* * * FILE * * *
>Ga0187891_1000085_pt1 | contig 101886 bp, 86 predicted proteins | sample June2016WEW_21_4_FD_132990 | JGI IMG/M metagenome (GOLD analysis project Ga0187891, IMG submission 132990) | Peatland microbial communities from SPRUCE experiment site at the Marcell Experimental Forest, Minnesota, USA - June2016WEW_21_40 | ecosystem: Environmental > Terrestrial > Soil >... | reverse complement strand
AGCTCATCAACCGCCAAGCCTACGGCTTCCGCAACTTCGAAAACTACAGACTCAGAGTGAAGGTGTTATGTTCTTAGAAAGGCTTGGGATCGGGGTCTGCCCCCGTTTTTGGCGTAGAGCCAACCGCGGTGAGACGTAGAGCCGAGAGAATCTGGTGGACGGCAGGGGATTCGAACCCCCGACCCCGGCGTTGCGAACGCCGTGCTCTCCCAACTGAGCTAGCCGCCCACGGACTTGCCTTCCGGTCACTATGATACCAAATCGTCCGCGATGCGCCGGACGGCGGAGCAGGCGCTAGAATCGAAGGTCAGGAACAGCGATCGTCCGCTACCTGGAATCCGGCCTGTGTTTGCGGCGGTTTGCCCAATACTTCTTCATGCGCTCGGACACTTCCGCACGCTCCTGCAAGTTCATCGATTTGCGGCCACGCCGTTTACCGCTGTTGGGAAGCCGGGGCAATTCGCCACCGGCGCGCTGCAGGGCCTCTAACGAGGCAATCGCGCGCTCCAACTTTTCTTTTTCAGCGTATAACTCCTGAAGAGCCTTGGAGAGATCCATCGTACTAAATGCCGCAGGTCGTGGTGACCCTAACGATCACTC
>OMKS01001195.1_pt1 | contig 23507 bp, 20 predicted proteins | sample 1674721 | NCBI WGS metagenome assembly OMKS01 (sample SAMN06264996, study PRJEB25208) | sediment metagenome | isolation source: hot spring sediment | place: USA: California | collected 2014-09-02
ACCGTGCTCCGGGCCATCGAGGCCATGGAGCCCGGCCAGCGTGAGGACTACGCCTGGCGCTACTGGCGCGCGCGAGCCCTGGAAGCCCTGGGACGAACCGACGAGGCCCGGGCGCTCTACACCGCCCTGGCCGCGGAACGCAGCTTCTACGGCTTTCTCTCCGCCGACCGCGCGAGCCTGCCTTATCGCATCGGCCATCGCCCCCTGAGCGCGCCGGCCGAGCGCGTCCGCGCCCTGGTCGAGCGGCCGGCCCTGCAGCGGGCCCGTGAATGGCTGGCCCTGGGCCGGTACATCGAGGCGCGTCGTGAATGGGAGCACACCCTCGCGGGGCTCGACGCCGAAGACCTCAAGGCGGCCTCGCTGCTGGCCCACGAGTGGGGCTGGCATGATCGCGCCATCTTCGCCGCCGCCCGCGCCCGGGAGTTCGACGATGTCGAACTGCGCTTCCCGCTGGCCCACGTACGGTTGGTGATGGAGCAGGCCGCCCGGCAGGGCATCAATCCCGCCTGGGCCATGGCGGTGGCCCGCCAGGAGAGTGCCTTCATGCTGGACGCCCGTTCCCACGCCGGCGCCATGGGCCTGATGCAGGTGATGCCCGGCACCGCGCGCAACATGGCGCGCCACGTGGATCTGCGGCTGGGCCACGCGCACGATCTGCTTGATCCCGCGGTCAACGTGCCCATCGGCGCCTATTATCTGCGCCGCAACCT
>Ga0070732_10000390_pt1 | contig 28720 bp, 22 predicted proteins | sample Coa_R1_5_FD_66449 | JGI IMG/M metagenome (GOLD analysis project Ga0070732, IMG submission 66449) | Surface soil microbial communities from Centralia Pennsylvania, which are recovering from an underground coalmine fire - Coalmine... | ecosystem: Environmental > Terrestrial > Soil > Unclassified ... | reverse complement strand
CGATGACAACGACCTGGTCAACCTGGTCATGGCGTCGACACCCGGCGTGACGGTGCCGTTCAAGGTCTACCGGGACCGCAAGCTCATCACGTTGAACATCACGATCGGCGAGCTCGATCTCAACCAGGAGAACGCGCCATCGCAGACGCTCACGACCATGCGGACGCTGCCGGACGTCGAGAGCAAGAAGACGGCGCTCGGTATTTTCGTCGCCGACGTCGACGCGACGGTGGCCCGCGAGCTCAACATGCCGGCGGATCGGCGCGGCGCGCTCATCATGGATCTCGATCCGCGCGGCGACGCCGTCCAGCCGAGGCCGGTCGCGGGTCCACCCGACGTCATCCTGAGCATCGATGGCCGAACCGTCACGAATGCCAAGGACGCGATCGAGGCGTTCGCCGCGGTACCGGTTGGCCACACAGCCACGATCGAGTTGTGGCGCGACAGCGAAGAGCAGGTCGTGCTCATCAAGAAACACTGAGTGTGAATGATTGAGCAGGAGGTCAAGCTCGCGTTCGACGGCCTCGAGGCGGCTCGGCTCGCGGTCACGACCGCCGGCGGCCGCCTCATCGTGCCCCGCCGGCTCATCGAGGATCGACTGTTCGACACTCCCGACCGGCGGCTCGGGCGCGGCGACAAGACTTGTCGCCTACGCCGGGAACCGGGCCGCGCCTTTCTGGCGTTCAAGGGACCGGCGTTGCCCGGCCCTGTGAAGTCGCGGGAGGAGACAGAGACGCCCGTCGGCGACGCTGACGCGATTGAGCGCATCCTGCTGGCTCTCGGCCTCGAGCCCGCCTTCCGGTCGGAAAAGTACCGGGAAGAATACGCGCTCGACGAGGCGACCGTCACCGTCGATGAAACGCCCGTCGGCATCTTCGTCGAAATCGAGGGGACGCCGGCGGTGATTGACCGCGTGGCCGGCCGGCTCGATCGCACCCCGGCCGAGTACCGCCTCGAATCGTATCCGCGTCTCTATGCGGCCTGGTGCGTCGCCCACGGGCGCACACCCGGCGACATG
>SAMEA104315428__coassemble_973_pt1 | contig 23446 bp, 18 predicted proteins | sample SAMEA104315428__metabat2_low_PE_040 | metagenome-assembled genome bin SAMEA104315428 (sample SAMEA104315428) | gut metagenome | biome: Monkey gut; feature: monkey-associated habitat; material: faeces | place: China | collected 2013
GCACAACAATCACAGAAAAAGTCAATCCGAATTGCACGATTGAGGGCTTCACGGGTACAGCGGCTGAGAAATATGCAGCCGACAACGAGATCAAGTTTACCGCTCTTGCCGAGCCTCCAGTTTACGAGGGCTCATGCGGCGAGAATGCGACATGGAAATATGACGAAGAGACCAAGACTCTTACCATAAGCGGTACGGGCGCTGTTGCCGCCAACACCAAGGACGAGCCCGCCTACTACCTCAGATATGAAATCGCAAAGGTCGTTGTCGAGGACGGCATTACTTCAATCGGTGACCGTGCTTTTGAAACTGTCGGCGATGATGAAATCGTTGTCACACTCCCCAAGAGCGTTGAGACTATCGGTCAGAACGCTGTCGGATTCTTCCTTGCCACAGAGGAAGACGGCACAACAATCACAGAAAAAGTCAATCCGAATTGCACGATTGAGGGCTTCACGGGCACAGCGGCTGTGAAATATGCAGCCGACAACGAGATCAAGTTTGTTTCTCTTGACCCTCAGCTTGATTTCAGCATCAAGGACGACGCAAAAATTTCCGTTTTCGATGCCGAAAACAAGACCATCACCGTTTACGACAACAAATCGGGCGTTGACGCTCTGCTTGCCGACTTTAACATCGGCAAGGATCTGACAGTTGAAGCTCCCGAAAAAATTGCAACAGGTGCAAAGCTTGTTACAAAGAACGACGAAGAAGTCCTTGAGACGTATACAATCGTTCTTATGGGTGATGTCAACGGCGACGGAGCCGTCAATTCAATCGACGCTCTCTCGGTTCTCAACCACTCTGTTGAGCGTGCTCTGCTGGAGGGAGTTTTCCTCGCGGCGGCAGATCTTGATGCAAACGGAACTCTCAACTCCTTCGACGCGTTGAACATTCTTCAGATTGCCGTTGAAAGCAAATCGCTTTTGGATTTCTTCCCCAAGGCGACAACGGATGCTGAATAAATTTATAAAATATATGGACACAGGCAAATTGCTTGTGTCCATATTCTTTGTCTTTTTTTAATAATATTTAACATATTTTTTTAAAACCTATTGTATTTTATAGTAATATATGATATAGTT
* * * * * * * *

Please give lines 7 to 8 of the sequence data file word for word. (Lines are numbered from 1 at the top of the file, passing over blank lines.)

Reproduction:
>SAMEA104315428__coassemble_973_pt1 | contig 23446 bp, 18 predicted proteins | sample SAMEA104315428__metabat2_low_PE_040 | metagenome-assembled genome bin SAMEA104315428 (sample SAMEA104315428) | gut metagenome | biome: Monkey gut; feature: monkey-associated habitat; material: faeces | place: China | collected 2013
GCACAACAATCACAGAAAAAGTCAATCCGAATTGCACGATTGAGGGCTTCACGGGTACAGCGGCTGAGAAATATGCAGCCGACAACGAGATCAAGTTTACCGCTCTTGCCGAGCCTCCAGTTTACGAGGGCTCATGCGGCGAGAATGCGACATGGAAATATGACGAAGAGACCAAGACTCTTACCATAAGCGGTACGGGCGCTGTTGCCGCCAACACCAAGGACGAGCCCGCCTACTACCTCAGATATGAAATCGCAAAGGTCGTTGTCGAGGACGGCATTACTTCAATCGGTGACCGTGCTTTTGAAACTGTCGGCGATGATGAAATCGTTGTCACACTCCCCAAGAGCGTTGAGACTATCGGTCAGAACGCTGTCGGATTCTTCCTTGCCACAGAGGAAGACGGCACAACAATCACAGAAAAAGTCAATCCGAATTGCACGATTGAGGGCTTCACGGGCACAGCGGCTGTGAAATATGCAGCCGACAACGAGATCAAGTTTGTTTCTCTTGACCCTCAGCTTGATTTCAGCATCAAGGACGACGCAAAAATTTCCGTTTTCGATGCCGAAAACAAGACCATCACCGTTTACGACAACAAATCGGGCGTTGACGCTCTGCTTGCCGACTTTAACATCGGCAAGGATCTGACAGTTGAAGCTCCCGAAAAAATTGCAACAGGTGCAAAGCTTGTTACAAAGAACGACGAAGAAGTCCTTGAGACGTATACAATCGTTCTTATGGGTGATGTCAACGGCGACGGAGCCGTCAATTCAATCGACGCTCTCTCGGTTCTCAACCACTCTGTTGAGCGTGCTCTGCTGGAGGGAGTTTTCCTCGCGGCGGCAGATCTTGATGCAAACGGAACTCTCAACTCCTTCGACGCGTTGAACATTCTTCAGATTGCCGTTGAAAGCAAATCGCTTTTGGATTTCTTCCCCAAGGCGACAACGGATGCTGAATAAATTTATAAAATATATGGACACAGGCAAATTGCTTGTGTCCATATTCTTTGTCTTTTTTTAATAATATTTAACATATTTTTTTAAAACCTATTGTATTTTATAGTAATATATGATATAGTT